FORT COLLINS, Colorado (CBS4) – An estimated 3 billion packages and cards will be delivered during the holiday season. Some have raised concerns about the potential for contracting COVID-19 through particulate matter on shipments. However, the researchers encourage recipients not to be afraid of receiving COVID-19 via shipments.

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Both the Center for Disease Control (CDC) and Professor Alan Schenkel at Colorado State University say the likelihood of virus transmission between people through the mail is very unlikely.

“It’s a very small risk, but it’s a reasonable concern for people. Especially if they are at high risk of diabetes or other health factors, ”Schenkel told CBS4’s Dillon Thomas.

In the early days of the coronavirus pandemic, many feared that the COVID-19 particles landed on surfaces could easily infect others. While researchers found that the particles could survive up to five days on some surfaces in a laboratory setting, updated research suggests that the particles virtually never transmit to others and cause disease.

“There are a lot of things in the real world that cause particles to dissolve over time,” said Schenkel.

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Studies show that most of the transmission of COVID-19 is carried out by one person distributing breath droplets in the air to another person, especially when both parties are exposed. While it is rare for particles to linger on surfaces long enough to be shipped and delivered, with most dying before they even get on a truck, Schenkel said those overly affected can still take steps to ensure safety.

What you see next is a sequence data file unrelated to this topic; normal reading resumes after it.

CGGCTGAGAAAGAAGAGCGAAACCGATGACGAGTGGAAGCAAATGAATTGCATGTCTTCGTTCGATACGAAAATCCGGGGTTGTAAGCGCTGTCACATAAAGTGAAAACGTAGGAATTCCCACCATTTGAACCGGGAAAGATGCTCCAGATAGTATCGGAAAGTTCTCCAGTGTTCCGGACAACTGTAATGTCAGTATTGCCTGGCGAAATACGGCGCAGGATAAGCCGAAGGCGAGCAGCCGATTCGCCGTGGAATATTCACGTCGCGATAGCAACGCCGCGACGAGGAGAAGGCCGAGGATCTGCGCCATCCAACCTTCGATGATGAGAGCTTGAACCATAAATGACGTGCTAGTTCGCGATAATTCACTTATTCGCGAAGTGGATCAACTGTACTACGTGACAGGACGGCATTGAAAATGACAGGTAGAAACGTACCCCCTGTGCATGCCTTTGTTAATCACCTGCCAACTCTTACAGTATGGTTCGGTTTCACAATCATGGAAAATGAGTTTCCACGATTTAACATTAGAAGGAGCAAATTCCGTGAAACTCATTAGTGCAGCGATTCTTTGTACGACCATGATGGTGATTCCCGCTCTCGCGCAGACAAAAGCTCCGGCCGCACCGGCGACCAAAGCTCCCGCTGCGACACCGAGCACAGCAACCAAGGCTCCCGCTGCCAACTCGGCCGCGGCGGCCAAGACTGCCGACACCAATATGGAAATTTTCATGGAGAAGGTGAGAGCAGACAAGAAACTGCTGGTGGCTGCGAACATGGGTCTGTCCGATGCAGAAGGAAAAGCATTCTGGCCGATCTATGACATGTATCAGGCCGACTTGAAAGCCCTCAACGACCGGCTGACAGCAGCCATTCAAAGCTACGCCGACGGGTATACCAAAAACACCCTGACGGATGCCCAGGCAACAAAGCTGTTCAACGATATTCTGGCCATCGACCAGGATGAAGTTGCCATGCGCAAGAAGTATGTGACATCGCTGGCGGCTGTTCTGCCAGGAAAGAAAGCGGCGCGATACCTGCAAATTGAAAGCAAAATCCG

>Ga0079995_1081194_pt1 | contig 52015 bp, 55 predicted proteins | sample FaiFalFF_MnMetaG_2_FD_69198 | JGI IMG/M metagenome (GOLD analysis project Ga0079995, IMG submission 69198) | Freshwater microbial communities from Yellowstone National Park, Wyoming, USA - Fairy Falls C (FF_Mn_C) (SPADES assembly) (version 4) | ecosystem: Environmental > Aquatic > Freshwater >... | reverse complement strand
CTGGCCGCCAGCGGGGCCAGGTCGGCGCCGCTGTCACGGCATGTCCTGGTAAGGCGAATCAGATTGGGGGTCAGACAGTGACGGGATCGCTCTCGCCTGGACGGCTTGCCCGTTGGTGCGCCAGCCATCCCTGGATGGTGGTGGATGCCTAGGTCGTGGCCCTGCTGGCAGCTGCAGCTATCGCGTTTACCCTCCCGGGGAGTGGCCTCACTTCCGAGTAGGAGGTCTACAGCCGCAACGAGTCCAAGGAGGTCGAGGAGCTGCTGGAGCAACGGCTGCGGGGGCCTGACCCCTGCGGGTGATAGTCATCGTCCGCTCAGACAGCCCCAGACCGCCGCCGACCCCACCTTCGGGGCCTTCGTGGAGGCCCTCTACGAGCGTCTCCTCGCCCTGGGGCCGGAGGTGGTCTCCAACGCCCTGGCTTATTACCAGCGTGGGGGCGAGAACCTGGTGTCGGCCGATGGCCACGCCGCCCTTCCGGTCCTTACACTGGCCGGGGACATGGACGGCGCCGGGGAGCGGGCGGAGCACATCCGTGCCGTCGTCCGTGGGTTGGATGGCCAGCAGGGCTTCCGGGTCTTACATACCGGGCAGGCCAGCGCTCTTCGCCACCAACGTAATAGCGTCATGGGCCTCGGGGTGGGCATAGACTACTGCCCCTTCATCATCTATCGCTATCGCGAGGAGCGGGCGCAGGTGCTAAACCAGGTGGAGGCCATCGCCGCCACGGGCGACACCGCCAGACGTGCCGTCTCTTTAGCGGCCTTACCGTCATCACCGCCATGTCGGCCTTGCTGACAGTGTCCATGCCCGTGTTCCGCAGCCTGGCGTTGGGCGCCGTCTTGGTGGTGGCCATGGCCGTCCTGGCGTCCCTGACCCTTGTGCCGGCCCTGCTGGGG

Schenkel said those who want to go the extra mile to ensure a clean package in their home can leave their shipment in an isolated location like a garage or closet. If you do this for a few days, especially in a warm, low-humidity area, any particles present will be dead.

“Wipe off the outside surface if you have to,” said Schenkel. “The virus particles disintegrate where it is warmer. So if it’s in a cool and dark place, it probably won’t deteriorate anytime soon. “

Schenkel and the CDC recommend washing your hands for at least 20 seconds after opening the mail.

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While receiving mail should be completely secure in almost all cases, the chances of catching COVID-19 are dramatically higher for those who wait in tight lines to get the items out in the mail.